Well, despite the Republican Party’s abysmal record when it comes to fiscal responsibility, it could still turn out to be smart politics, for a few reasons. One is that many Americans reflexively associate large deficits with excessive spending, even though reductions in tax revenues have played just as big a role since George W. Bush became president. (Compare, for example, receipts and outlays in 2000 and 2011 as a percentage of GDP.) Then they associate excessive spending with Democrats, although the only president to reduce spending significantly in the past forty years was Bill Clinton. It turns out that if you repeat the same tired attack lines year after year—Democrats are all tax and spend liberals, for example—people believe them.

The other, more important reason why Republicans like talking about the national debt is that Democrats don’t have a good response. Sure, Democrats have lots of policy proposals, and theirs make a good deal more sense than the Republicans’; it was President Obama who proposed trillions of dollars in spending cuts and tax increases, which is what people supposedly want (according to opinion surveys, at least).

But most Democrats just don’t like talking about deficits and the national debt. They think it’s a distraction from talking about jobs and unemployment, or they think simply broaching the subject is succumbing to a vast right-wing conspiracy to slash entitlements, or both. The result is that there is no liberal progressive position on the national debt. There’s the Republican one (Romney, Boehner, Ryan), which is to cut taxes (boggle); and there’s the Obama one, which is basically the Republican-Lite position of George H. W. Bush, and which many liberal Democrats run away from. On the left, all there is is a vague belief that you can balance the budget by increasing taxes on the rich, but no one really wants to come out and say it. (Also, the numbers don’t add up unless you’re willing to boost the tax rates on millionaires to very high levels; just, say, repealing the Bush tax cuts for the rich won’t cut it.) Instead, the strategy is to demonize RyanCare, which is effective as a short-term tactic, but doesn’t really amount to a coherent message on the national debt.

This is one reason why I wrote White House Burning. I say “I” because Simon probably wouldn’t call himself a liberal, but I do call myself a liberal, and I think liberals need to have a coherent message on the national debt. I think the message should be something like this: the national debt is a real problem that needs to be addressed; we need to address it in the way that’s best for the American people as a whole; that means preserving the social insurance programs that almost everyone depends on; and we can preserve those programs, while bringing the debt under control, through a set of policy changes that make sense on their own grounds (eliminating distorting subsidies, eliminating tax expenditures, introducing Pigovian  taxes like a carbon tax and a financial activities tax).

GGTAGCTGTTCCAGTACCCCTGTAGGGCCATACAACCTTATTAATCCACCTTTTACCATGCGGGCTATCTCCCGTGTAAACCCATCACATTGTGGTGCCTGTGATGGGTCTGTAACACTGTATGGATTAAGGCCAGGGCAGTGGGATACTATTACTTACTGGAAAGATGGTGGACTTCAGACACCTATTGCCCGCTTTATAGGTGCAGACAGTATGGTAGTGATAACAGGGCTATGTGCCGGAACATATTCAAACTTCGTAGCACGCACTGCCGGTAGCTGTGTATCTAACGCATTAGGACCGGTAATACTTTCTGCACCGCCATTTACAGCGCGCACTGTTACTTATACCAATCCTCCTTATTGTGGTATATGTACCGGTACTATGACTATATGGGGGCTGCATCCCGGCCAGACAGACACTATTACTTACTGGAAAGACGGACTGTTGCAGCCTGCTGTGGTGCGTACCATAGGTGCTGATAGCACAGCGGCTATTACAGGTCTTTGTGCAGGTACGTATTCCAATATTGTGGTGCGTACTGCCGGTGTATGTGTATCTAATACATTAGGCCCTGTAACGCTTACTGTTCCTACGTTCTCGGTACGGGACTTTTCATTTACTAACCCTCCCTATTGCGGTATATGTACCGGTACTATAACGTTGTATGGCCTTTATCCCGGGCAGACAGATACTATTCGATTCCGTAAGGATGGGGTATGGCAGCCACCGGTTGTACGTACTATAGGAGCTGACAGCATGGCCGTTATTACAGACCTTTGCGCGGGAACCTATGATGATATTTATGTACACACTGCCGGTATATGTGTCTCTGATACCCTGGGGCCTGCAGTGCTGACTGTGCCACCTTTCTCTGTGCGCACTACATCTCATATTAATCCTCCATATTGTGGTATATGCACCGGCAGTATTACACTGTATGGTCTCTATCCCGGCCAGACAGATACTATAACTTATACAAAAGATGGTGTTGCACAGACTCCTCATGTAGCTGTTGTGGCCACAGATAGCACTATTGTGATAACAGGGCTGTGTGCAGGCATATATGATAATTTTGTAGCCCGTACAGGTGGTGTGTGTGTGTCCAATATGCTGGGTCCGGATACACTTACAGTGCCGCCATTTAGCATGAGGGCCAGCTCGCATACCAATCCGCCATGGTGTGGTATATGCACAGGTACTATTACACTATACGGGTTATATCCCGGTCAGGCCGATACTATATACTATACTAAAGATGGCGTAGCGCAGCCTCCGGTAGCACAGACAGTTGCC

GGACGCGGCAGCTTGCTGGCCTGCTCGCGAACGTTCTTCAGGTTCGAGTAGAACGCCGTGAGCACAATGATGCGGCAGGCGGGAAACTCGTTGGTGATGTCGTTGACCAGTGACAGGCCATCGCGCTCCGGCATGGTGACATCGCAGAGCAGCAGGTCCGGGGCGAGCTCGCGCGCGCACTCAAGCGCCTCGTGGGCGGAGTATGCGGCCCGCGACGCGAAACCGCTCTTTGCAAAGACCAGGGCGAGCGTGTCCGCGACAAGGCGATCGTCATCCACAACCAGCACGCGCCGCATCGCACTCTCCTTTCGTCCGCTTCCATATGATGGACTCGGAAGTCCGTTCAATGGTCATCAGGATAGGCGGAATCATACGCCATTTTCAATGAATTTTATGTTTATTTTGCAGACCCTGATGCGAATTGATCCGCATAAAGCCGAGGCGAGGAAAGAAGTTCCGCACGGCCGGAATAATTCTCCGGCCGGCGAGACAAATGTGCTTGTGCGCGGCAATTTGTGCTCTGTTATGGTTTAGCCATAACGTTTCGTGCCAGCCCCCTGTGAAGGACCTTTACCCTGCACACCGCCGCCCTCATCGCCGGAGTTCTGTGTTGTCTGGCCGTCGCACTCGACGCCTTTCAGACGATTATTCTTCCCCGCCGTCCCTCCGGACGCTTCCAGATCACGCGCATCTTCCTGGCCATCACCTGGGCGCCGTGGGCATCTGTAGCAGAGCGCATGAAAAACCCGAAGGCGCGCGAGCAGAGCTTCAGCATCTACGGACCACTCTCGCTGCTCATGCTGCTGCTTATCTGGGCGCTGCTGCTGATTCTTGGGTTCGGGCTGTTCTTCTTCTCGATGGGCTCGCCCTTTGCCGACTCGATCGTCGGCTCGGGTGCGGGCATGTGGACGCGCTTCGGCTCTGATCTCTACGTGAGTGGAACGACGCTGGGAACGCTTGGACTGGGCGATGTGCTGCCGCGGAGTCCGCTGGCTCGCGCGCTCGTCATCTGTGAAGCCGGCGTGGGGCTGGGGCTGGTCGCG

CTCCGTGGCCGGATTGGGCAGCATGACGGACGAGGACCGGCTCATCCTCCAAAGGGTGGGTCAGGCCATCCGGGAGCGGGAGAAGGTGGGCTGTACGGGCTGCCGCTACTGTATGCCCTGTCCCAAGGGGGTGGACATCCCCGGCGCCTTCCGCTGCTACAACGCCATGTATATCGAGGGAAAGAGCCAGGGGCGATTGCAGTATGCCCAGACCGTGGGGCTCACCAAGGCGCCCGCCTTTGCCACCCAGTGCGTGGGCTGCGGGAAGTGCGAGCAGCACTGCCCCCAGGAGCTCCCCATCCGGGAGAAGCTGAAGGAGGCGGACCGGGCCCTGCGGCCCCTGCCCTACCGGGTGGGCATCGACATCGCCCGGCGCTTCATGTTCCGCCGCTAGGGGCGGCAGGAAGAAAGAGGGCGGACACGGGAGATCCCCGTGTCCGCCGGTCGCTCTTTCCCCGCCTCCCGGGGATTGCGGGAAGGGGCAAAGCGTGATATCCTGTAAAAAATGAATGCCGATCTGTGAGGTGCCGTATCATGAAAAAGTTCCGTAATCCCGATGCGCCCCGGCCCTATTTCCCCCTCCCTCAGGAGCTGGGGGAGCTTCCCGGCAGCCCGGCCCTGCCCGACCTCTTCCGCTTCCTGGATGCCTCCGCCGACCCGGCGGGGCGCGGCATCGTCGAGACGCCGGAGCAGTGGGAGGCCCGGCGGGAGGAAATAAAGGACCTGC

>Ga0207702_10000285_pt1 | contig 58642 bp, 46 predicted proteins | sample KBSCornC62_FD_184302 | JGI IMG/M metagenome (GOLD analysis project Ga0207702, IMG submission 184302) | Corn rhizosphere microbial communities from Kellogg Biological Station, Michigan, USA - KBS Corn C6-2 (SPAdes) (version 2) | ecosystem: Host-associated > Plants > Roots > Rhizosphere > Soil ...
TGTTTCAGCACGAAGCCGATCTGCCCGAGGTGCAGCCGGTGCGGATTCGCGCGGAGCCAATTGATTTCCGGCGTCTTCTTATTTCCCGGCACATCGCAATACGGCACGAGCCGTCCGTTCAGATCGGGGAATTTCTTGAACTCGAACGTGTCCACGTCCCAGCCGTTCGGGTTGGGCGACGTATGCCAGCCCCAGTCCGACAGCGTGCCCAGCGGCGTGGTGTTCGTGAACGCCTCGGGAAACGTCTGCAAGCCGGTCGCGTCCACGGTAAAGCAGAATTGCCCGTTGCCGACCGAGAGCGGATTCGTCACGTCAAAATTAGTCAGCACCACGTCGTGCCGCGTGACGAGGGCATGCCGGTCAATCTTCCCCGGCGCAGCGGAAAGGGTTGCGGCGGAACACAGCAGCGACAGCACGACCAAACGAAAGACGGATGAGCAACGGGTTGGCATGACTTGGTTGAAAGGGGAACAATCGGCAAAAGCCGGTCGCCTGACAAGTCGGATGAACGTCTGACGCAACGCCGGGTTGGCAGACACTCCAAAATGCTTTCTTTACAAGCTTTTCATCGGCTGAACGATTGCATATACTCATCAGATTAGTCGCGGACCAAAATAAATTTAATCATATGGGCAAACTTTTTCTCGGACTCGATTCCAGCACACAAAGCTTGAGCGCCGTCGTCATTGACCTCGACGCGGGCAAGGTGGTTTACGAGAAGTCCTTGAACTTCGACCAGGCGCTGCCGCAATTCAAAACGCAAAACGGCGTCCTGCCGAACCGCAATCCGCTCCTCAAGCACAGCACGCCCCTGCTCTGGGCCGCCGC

You don’t have to agree with our recommendations. But as long as the liberal wing of the Democratic Party has nothing to say about the national debt, conservatives will be free to lead the debate, and the most likely outcome will be some sort of compromise between the moderate Republican Barack Obama an the now-”severe” conservative Mitt Romney. And you can expect the Republicans to bang on this drum from now until November.

American Taxpayer Liabilities Just Went Up, Again – Why Isn’t Congress Paying Attention?

By Simon Johnson

Most Americans paid no attention this weekend when the International Monetary Fund announced it was well on its way to roughly doubling the money that it can lend to troubled countries – what the organization calls a $430 billion increase in the “global firewall.”

The United States declined to participate in this round of fund-raising, so the I.M.F. has instead sought commitments from Europe, Japan, India and other larger emerging markets.

At first glance, this might seem like a free pass for the United States. The additional I.M.F. lending capacity is available to euro-zone countries that now face pressure, such as Spain or Italy, so it might seem that global financial stability is increased without any cost to the American taxpayer.

But such an interpretation mistakes what is really happening – and actually represents a much broader problem with our budgetary thinking. The I.M.F. represents a contingent liability to taxpayer sin the United States – much as the Federal National Mortgage Association (known as Fannie Mae) and Freddie Mac (formerly the Federal Home Loan Mortgage Corporation) have in the past — and as too-big-to-fail mega-banks do now. Continue reading

New “Debt for Beginners” Section

By James Kwak

I created a new “Debt for Beginners” page on the White House Burning website. It’s a collection of previous articles, mainly written for a general audience, on deficits, the national debt, government spending, taxes, and the politics thereof. It’s intended as a starting point for people who want to get up to speed on these issues.

Loyal readers are probably familiar with all the material already.

How Long Can We Finance the Debt?

By James Kwak

Everyone should know by now that the Treasury Department can borrow money at historically low rates. That is a major reason why some very smart economists think that the federal government should borrow more money in the short term (i.e., this year and next) and use that money to boost economic growth.

In the medium term (say, the next decade), however, the big question is how long we will be able to finance new government borrowing at such low rates. Today’s low rates are a product of several factors. One is certainly the slow rate of economic growth, in particular the depressed housing market, which has reduced demand for credit. But another factor is the Federal Reserve’s aggressive moves to keep long-term interest rates down; another is foreign central banks’ appetite for Treasuries.